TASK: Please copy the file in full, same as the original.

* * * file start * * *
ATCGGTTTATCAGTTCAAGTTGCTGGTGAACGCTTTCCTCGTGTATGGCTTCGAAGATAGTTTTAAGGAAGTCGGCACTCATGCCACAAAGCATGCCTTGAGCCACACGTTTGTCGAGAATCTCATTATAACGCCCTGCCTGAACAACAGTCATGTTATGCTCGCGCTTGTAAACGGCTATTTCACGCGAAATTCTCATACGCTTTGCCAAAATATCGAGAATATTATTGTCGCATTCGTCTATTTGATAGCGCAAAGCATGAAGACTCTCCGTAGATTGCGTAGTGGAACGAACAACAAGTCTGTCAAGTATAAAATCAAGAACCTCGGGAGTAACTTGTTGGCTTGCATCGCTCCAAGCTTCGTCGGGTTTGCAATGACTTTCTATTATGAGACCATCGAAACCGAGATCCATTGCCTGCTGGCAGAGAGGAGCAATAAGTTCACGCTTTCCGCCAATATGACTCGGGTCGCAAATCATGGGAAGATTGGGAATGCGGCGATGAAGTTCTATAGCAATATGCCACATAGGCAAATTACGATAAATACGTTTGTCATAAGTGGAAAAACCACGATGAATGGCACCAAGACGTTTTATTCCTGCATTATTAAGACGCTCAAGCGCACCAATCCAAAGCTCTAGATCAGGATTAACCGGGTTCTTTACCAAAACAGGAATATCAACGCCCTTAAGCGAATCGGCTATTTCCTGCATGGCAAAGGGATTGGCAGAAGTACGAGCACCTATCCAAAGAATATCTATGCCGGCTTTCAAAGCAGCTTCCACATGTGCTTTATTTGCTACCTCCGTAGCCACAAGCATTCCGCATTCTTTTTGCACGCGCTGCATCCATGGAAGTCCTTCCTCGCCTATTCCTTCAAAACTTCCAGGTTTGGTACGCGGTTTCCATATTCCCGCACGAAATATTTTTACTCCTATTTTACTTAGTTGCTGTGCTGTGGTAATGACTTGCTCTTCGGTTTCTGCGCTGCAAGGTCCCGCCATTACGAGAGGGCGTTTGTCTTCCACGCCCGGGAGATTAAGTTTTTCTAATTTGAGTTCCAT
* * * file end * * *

ATCGGTTTATCAGTTCAAGTTGCTGGTGAACGCTTTCCTCGTGTATGGCTTCGAAGATAGTTTTAAGGAAGTCGGCACTCATGCCACAAAGCATGCCTTGAGCCACACGTTTGTCGAGAATCTCATTATAACGCCCTGCCTGAACAACAGTCATGTTATGCTCGCGCTTGTAAACGGCTATTTCACGCGAAATTCTCATACGCTTTGCCAAAATATCGAGAATATTATTGTCGCATTCGTCTATTTGATAGCGCAAAGCATGAAGACTCTCCGTAGATTGCGTAGTGGAACGAACAACAAGTCTGTCAAGTATAAAATCAAGAACCTCGGGAGTAACTTGTTGGCTTGCATCGCTCCAAGCTTCGTCGGGTTTGCAATGACTTTCTATTATGAGACCATCGAAACCGAGATCCATTGCCTGCTGGCAGAGAGGAGCAATAAGTTCACGCTTTCCGCCAATATGACTCGGGTCGCAAATCATGGGAAGATTGGGAATGCGGCGATGAAGTTCTATAGCAATATGCCACATAGGCAAATTACGATAAATACGTTTGTCATAAGTGGAAAAACCACGATGAATGGCACCAAGACGTTTTATTCCTGCATTATTAAGACGCTCAAGCGCACCAATCCAAAGCTCTAGATCAGGATTAACCGGGTTCTTTACCAAAACAGGAATATCAACGCCCTTAAGCGAATCGGCTATTTCCTGCATGGCAAAGGGATTGGCAGAAGTACGAGCACCTATCCAAAGAATATCTATGCCGGCTTTCAAAGCAGCTTCCACATGTGCTTTATTTGCTACCTCCGTAGCCACAAGCATTCCGCATTCTTTTTGCACGCGCTGCATCCATGGAAGTCCTTCCTCGCCTATTCCTTCAAAACTTCCAGGTTTGGTACGCGGTTTCCATATTCCCGCACGAAATATTTTTACTCCTATTTTACTTAGTTGCTGTGCTGTGGTAATGACTTGCTCTTCGGTTTCTGCGCTGCAAGGTCCCGCCATTACGAGAGGGCGTTTGTCTTCCACGCCCGGGAGATTAAGTTTTTCTAATTTGAGTTCCAT